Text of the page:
Expressions of dance and music: Close encounter with Shobana Chandrakumar Pillai
Bharatanatyam dancer, film actor Shobana trained under two stalwarts of classical dance Padma Subramanyam and Chitra Visweswaran. And over the years,...
Bharatanatyam dancer, film actor Shobana trained under two stalwarts of classical dance Padma Subramanyam and Chitra Visweswaran. And over the years, the creative artist and the passionate dancer produced elaborate productions encompassing the music, artistic influences from around the world, drawing extensively from literature, epics and learnings and experiences.
A perfectionist and stickler for dedication – Shobana's performances with her team have always stood as a unique and well-executed body of art and she travelled the world with them propagating the oneness and boundlessness of art. She says her productions are taken from those before her and her gurus. "We just add our dimensions as artistes as we should be doing."
Shobana is in Hyderabad to perform at Ravindra Bharati today. She will be presenting her latest production 'Bhav', which she has created in collaboration with classical vocalist, the famous Abhishek Raghuram. And after a long time, she will be dancing to live music. "There are no negative connotations in music, be it recorded or live. We individually react to these options and opportunities. Having said that, let me emphasise that the music is a dream to perform for in BHAV, it's about improvisation within discussed parameters," shares Shobana during an exclusive interview.
"The story of the dance is one that is grand, packed with mystery and spirituality. It has also stood the test time. I will only get the best music to present this theme," she adds. Bhav has already premiered in Chennai and completed a couple of performances, and each time has opened to rave reviews. She relates, "You can expect for the most traditional of music and dance to be appreciated by every member of the audience. Whether you decide to term them 'mass or class'!"
Many of Shobana's earlier productions were presented in Hyderabad to much appreciative audience – 'Maya Raavan', 'Krishna', 'Trance' – and each one of it stood out for its concept, execution, its representation of art from across the world, and the much practice and attention to detail making for an engaging portrayal of a classical form for consumption of all, art connoisseurs and dance lovers in general.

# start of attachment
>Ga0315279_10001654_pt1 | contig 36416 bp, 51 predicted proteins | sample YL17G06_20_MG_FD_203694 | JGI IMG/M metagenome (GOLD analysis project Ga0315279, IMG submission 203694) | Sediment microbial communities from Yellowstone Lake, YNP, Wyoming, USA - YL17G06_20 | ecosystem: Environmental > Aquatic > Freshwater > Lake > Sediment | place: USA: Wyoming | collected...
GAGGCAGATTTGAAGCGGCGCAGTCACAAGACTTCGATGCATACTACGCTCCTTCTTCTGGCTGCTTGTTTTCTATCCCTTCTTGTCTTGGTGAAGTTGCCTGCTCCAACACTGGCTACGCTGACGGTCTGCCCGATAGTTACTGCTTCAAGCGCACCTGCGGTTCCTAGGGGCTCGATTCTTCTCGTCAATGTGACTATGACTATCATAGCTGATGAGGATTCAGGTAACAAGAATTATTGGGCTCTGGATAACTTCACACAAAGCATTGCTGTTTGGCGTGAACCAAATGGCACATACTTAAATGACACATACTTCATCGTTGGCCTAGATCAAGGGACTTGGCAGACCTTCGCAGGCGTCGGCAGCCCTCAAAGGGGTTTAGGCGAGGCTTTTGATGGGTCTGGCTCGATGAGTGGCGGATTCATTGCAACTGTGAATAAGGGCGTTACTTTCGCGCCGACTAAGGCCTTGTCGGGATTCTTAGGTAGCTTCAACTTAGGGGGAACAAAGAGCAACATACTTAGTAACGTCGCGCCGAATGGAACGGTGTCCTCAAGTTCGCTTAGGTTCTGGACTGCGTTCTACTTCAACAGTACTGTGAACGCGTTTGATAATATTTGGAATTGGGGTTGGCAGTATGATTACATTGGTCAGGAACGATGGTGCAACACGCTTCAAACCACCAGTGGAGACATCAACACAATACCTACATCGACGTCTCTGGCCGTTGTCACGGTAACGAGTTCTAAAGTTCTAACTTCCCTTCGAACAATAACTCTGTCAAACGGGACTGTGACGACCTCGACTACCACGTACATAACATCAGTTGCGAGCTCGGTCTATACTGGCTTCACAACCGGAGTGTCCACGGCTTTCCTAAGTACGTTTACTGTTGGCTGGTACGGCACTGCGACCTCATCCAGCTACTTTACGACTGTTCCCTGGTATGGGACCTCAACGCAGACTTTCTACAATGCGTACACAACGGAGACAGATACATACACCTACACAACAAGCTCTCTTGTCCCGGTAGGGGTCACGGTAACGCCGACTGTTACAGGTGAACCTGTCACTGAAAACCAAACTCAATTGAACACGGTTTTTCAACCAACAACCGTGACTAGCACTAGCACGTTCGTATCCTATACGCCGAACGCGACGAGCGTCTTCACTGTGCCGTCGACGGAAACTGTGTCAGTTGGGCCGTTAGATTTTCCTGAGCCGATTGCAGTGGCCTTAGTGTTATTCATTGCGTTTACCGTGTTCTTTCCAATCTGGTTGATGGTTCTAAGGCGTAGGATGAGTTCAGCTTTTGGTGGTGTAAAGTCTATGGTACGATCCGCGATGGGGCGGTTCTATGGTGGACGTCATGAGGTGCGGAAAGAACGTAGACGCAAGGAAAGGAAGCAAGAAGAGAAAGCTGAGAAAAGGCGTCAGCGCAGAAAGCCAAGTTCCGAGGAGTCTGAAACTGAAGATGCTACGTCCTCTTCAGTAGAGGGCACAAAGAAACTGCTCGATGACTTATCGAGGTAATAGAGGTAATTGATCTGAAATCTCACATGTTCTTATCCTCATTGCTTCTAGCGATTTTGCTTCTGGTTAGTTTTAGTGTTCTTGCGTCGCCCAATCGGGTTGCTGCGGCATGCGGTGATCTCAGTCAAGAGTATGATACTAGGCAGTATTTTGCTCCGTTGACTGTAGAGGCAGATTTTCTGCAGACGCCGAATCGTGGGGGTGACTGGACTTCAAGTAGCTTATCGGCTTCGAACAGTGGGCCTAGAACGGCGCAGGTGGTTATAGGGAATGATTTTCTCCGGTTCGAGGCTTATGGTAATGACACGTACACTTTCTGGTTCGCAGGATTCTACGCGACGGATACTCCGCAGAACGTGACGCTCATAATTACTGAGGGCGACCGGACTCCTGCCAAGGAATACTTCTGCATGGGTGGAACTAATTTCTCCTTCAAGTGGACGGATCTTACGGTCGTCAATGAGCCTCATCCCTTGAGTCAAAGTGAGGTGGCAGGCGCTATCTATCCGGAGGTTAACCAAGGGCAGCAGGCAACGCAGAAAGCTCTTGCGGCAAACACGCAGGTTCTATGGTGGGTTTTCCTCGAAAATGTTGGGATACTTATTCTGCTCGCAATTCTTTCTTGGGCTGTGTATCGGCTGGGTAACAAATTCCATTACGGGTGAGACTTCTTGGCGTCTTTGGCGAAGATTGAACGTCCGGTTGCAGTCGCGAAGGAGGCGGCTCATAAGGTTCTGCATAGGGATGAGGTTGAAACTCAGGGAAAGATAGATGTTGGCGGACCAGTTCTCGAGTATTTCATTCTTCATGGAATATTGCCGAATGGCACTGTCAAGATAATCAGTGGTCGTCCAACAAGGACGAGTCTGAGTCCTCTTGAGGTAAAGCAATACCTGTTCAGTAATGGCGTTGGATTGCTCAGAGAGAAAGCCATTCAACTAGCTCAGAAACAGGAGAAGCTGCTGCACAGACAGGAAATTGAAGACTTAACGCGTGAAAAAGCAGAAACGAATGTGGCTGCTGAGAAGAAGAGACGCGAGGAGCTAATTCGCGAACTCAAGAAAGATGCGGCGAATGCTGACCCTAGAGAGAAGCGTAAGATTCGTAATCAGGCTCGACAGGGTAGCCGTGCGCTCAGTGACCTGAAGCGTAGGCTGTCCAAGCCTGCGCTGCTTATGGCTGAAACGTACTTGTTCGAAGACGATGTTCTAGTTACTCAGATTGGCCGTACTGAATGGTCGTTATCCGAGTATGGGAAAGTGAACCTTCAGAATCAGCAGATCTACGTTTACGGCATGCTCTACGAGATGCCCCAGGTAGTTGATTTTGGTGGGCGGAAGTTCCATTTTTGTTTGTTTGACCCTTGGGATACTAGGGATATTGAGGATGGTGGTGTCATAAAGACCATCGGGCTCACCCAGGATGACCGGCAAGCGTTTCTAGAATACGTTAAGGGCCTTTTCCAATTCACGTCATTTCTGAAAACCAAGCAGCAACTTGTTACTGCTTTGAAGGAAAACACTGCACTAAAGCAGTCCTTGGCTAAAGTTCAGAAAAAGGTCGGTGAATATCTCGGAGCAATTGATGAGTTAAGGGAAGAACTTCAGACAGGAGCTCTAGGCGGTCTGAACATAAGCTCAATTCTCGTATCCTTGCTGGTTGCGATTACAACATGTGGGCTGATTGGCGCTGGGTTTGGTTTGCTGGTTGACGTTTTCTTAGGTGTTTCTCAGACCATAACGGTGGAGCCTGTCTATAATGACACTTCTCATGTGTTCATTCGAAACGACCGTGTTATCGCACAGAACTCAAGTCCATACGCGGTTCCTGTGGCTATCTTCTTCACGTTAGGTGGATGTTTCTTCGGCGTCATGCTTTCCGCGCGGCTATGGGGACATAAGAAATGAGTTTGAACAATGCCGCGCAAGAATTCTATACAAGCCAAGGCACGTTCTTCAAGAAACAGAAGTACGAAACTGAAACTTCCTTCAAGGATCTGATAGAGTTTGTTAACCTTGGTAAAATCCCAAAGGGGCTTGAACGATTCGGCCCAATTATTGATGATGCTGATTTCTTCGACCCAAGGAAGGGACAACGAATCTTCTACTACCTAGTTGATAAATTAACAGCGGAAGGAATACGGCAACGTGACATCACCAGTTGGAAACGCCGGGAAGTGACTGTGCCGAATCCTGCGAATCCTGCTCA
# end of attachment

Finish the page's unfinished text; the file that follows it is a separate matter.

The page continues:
In improvising and presenting it for the modern audience, she has made for herself a unique place, "We as artistes have our calling. You call it experimental; I call it a natural progression. You call it courage; I call it ideas. You call it confidence, I call it thayan/riyaz or sadhanam," she shares.
And relates, "The term classical in dance is only as recent as the 19th century when certain rules have been agreed upon. If that is the case, there must be something before that. Whatever that we think is old or traditional, there is always something older than that. What we now call as classical was someone's path-breaking contemporary expression in some era. And hence, during this generation, these productions are path-breaking and changing the aesthetics."
"We actually have been already influenced by the West and have changed dance in the late 1970s to suit a Western audience. When artistes travelled abroad to take this mystical dance form and present it to the western audience, some of the movements have become very ballet-like and angular; the presentations have become refined, the abhinaya aspect has been toned down as the westerners are less likely to understand the communicative aspect of it.
To dance to prestigious audiences, we artistes have tried to use a Western kind of lighting marked a change to how artistes dance with only the light of the 'Nela villaku'. The instruments that were traditionally played in a live ambience are all mixed now so the tone and the tenor changes. The devadasis have gone, the royal courts have changed into a proscenium stage. People watch shows on the phones, but there are artistes in every generation who have the right to claim the art as they pursue it," she states emphatically.
After so many years of being with art in many forms and being so involved in the creative process, does Shobana still feel that any part of it continues to be challenging? "Yes of course," she answers – "The physicality of it; to live up to an expectant audience and to keep trying to be inspired - it is difficult if you have to dream for a living (smiles)."
"The constant pressure of reality can kill anybody leave alone someone with an artistic streak. But once the tanpura comes on, the stress evaporates. Once the lights come on and we hear the bustle of an excited audience, that's when we wake to start preparing for our foray into the dream," shares the artist with an irrepressible spirit.